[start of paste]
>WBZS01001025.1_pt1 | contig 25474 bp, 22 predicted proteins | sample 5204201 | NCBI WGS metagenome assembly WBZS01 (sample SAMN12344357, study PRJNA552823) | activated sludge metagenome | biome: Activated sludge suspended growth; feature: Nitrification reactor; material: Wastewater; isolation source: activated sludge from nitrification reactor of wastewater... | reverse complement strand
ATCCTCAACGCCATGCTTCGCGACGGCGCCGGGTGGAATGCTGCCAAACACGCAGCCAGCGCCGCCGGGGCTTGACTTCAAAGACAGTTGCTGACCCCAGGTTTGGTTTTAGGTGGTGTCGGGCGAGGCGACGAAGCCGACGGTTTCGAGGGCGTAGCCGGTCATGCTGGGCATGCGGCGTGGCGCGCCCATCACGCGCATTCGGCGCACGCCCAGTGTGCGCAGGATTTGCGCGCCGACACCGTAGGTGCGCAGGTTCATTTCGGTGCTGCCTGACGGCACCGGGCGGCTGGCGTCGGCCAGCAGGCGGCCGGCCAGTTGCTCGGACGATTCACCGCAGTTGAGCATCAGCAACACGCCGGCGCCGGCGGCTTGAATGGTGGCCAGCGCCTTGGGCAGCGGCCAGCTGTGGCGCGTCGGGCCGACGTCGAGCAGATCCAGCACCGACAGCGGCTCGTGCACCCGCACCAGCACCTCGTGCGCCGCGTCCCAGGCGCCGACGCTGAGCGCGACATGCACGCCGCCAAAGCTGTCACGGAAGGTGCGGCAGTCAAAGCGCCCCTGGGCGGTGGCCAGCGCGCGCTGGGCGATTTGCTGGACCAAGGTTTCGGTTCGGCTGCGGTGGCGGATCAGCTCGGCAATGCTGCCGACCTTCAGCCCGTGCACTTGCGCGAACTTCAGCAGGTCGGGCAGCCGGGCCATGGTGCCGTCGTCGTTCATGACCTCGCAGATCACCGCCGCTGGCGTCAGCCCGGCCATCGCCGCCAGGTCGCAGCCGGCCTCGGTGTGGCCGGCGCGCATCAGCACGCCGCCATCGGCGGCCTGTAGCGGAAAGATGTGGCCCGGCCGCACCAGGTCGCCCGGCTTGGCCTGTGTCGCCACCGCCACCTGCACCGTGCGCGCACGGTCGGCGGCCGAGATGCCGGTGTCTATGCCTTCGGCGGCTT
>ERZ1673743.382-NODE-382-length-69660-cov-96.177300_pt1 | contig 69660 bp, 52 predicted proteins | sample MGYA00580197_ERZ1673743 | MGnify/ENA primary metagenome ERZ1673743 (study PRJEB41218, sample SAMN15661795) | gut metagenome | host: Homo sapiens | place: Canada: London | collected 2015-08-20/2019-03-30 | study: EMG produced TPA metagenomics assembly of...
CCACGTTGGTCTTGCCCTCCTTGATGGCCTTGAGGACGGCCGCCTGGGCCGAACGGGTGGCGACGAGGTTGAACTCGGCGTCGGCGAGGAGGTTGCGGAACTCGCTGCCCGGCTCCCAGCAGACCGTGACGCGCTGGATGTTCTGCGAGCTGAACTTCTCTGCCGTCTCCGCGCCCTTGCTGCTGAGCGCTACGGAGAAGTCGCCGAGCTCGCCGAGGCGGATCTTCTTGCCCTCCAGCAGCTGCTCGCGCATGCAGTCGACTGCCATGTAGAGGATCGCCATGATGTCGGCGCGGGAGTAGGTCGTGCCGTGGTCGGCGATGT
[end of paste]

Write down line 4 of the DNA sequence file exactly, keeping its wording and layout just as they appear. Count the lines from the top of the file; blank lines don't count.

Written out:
CCACGTTGGTCTTGCCCTCCTTGATGGCCTTGAGGACGGCCGCCTGGGCCGAACGGGTGGCGACGAGGTTGAACTCGGCGTCGGCGAGGAGGTTGCGGAACTCGCTGCCCGGCTCCCAGCAGACCGTGACGCGCTGGATGTTCTGCGAGCTGAACTTCTCTGCCGTCTCCGCGCCCTTGCTGCTGAGCGCTACGGAGAAGTCGCCGAGCTCGCCGAGGCGGATCTTCTTGCCCTCCAGCAGCTGCTCGCGCATGCAGTCGACTGCCATGTAGAGGATCGCCATGATGTCGGCGCGGGAGTAGGTCGTGCCGTGGTCGGCGATGT